More articles by
Yacov Ben Efrat
The Goldstone Report: Fierce but Toothless
udge Richard Goldstone of the UN Human Rights Council has issued a devastating report on war crimes during the latest campaign in Gaza, arousing much ire in Israel. During his investigation, the government refused to cooperate. In fact the Goldstone Committee had to enter Gaza via Egypt. On seeing the destruction, the members concluded, as had most European officials who visited there, that Israel's use of force was entirely out of proportion to any real danger. This disproportionate force left behind much more than ruined buildings. It wiped out entire families. The deaths of more than a hundred children testify that Israel waged war in disdain of civilian life, caring only to make Hamas pay as much as possible while safeguarding its own soldiers.
This is nothing new. The war of 1973 was the last in which Israel combated regular armies. Since then this country has fought against armed militias, Lebanese and Palestinian, among whom the civilian population has been considered a legitimate target. In the first Lebanon War against the PLO (1982), a new pattern was created: there was the siege on Beirut, the massacre in the refugee camps of Sabra and Shatila, and the bombing of the Ein Khilweh camp, leaving thousands of dead and wounded civilians. That same war got the backing of the international community. The UN never investigated. The difference this time, however, is that the pictures coming out of Gaza aroused tremendous international anger. The Goldstone Report reflects the will to prevent Israel from emerging spotless from its Operation Cast Lead.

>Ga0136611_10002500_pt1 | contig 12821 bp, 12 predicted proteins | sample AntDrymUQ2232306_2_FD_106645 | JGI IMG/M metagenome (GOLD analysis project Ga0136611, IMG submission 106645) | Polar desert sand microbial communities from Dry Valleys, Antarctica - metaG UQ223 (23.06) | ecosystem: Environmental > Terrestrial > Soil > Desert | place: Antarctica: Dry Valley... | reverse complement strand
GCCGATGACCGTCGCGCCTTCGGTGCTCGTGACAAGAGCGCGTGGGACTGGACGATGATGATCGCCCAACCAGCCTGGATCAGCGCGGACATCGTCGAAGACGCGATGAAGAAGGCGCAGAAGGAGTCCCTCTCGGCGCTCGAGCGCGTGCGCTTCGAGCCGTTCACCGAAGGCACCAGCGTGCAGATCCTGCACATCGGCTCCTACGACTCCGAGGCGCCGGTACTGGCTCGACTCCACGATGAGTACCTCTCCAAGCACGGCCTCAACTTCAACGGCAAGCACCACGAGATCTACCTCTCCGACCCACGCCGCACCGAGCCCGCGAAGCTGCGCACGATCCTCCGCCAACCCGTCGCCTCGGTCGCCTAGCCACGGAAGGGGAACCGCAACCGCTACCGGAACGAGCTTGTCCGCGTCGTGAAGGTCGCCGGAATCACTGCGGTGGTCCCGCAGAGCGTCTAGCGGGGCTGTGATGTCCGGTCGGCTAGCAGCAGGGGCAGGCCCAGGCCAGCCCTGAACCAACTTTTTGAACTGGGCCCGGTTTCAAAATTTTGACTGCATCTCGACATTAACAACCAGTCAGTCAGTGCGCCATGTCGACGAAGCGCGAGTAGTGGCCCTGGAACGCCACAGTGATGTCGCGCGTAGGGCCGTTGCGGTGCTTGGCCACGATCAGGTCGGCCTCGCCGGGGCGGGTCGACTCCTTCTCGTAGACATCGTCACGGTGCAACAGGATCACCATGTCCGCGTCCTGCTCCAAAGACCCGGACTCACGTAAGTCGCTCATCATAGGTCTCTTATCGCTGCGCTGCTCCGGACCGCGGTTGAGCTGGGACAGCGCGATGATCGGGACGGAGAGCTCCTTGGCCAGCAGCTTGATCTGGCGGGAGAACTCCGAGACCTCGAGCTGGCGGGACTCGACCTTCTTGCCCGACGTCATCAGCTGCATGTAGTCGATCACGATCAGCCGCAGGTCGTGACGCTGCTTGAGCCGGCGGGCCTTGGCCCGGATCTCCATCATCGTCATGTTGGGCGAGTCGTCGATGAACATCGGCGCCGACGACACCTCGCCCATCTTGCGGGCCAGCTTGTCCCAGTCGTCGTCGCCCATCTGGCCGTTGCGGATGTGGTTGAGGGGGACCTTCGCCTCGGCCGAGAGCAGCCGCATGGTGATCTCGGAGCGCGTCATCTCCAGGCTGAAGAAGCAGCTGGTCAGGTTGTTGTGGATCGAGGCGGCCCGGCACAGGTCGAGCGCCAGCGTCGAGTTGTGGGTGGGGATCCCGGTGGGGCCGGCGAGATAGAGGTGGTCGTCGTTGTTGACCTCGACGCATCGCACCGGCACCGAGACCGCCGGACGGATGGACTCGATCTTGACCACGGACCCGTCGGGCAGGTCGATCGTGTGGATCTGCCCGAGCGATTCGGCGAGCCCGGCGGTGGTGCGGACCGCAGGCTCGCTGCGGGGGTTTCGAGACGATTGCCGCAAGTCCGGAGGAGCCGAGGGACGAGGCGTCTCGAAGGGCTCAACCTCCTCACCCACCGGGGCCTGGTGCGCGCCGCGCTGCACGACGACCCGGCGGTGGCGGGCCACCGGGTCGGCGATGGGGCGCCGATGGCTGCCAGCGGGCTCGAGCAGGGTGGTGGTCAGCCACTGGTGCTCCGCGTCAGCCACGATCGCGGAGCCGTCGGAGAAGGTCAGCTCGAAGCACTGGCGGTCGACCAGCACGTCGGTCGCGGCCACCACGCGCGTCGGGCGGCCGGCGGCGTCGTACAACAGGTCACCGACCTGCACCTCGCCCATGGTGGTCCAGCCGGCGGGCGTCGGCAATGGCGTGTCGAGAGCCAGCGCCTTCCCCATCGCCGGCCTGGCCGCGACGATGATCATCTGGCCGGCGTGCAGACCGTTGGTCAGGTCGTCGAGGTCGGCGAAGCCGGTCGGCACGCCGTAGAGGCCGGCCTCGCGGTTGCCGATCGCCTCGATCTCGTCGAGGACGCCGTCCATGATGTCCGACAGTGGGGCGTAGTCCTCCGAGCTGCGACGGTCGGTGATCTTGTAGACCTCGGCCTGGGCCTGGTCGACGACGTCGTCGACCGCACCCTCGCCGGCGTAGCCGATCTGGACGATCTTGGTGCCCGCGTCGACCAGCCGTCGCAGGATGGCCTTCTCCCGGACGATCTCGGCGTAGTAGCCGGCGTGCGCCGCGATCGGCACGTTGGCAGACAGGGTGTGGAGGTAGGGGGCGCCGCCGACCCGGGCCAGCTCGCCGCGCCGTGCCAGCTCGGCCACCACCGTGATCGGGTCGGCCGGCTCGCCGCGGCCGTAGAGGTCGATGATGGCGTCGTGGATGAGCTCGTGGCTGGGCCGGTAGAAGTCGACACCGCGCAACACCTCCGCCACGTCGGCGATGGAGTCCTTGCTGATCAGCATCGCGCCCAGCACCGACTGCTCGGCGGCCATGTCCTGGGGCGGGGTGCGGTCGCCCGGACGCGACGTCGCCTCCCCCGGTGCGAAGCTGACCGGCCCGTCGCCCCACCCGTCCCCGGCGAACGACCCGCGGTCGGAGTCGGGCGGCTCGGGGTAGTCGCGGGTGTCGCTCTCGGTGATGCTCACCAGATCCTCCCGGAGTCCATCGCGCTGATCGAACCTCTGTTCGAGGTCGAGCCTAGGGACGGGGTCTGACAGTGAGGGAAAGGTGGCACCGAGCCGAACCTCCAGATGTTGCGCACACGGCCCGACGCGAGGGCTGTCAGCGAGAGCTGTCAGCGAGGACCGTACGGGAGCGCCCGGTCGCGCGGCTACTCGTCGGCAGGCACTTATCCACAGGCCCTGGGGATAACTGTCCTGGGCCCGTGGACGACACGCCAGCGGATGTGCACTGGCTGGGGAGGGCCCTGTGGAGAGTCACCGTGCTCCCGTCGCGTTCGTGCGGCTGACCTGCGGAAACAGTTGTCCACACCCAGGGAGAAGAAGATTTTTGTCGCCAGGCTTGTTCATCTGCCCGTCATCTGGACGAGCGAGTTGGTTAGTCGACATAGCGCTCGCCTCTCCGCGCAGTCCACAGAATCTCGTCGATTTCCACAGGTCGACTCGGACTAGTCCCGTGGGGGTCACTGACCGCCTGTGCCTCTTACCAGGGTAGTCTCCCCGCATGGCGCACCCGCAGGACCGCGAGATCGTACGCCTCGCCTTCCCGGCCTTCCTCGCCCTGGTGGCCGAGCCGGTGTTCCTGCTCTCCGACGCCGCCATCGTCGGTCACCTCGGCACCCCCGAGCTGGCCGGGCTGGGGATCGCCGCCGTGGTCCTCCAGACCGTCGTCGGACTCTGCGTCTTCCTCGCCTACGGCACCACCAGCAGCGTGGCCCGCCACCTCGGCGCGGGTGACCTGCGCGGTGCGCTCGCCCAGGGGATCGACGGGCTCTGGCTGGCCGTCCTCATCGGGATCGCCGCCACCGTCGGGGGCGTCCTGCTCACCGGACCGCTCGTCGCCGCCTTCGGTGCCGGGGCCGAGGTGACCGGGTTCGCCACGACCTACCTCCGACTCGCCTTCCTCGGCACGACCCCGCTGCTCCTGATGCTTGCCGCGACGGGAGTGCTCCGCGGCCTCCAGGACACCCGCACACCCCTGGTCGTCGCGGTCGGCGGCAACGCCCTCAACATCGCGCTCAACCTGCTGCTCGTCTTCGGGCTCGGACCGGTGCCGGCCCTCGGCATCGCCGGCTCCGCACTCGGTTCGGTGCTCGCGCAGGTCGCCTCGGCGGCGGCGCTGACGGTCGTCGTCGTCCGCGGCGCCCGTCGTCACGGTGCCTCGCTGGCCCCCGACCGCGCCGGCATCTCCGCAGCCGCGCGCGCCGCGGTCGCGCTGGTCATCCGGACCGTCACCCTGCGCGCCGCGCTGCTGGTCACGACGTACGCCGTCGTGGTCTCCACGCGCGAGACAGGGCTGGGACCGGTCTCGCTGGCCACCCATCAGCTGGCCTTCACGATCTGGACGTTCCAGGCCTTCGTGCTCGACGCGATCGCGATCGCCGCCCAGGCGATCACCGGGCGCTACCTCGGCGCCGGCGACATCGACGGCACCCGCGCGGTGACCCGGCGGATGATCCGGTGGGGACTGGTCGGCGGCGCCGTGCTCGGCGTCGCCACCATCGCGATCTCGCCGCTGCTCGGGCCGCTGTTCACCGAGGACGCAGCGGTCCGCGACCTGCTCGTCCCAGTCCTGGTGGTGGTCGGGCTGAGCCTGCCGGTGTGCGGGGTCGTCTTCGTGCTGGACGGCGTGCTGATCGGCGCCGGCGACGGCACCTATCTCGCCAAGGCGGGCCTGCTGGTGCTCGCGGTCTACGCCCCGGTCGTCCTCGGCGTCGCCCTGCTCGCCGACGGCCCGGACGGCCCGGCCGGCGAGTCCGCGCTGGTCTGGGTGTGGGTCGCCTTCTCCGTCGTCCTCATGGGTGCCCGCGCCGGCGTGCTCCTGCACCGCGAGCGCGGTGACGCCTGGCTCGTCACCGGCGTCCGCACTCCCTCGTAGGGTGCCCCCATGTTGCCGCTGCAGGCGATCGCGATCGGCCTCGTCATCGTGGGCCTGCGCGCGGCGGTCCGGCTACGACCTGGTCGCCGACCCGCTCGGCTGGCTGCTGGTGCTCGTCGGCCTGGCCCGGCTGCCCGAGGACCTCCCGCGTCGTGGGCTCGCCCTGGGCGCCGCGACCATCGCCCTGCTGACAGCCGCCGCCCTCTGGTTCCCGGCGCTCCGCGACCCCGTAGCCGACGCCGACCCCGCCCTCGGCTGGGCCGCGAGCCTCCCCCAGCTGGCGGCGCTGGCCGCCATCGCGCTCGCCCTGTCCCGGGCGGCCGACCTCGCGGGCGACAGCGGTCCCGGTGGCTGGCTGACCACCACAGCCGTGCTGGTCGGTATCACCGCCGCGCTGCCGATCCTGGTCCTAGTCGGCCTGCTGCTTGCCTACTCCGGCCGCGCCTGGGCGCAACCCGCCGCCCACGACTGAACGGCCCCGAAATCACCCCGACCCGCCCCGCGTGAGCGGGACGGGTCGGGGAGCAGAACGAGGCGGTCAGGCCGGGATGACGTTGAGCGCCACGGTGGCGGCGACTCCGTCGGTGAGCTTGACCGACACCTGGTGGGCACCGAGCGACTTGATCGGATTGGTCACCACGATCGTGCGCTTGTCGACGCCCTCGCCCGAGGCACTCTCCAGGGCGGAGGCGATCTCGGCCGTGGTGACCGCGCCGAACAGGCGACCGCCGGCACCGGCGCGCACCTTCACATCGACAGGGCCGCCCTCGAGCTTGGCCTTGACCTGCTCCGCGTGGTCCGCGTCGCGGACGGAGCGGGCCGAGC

Conflicting views in Israel
As ever, opinions in Israel differ. Most people condemn Goldstone, accuse the Rights Council of political leanings, and describe the report as a prize for terror. Haaretz, on the liberal side, called in its editorial of September 17 for a national committee of inquiry into the war, as Goldstone had urged. The op-eds in the same edition split. One by Ari Shavit opposed the very formation of the Goldstone Committee, claiming that Israel's deeds were no different from those of the Americans and Europeans in Iraq and Afghanistan. His call "to put President Obama on trial" was intended to show the absurdity of Goldstone's demand to put Israel's then prime minister, defense minister and army chief of staff on trial at The Hague. In a contrary vein, Gideon Levi defended the findings of the Report and joined the editor in calling for a national inquiry.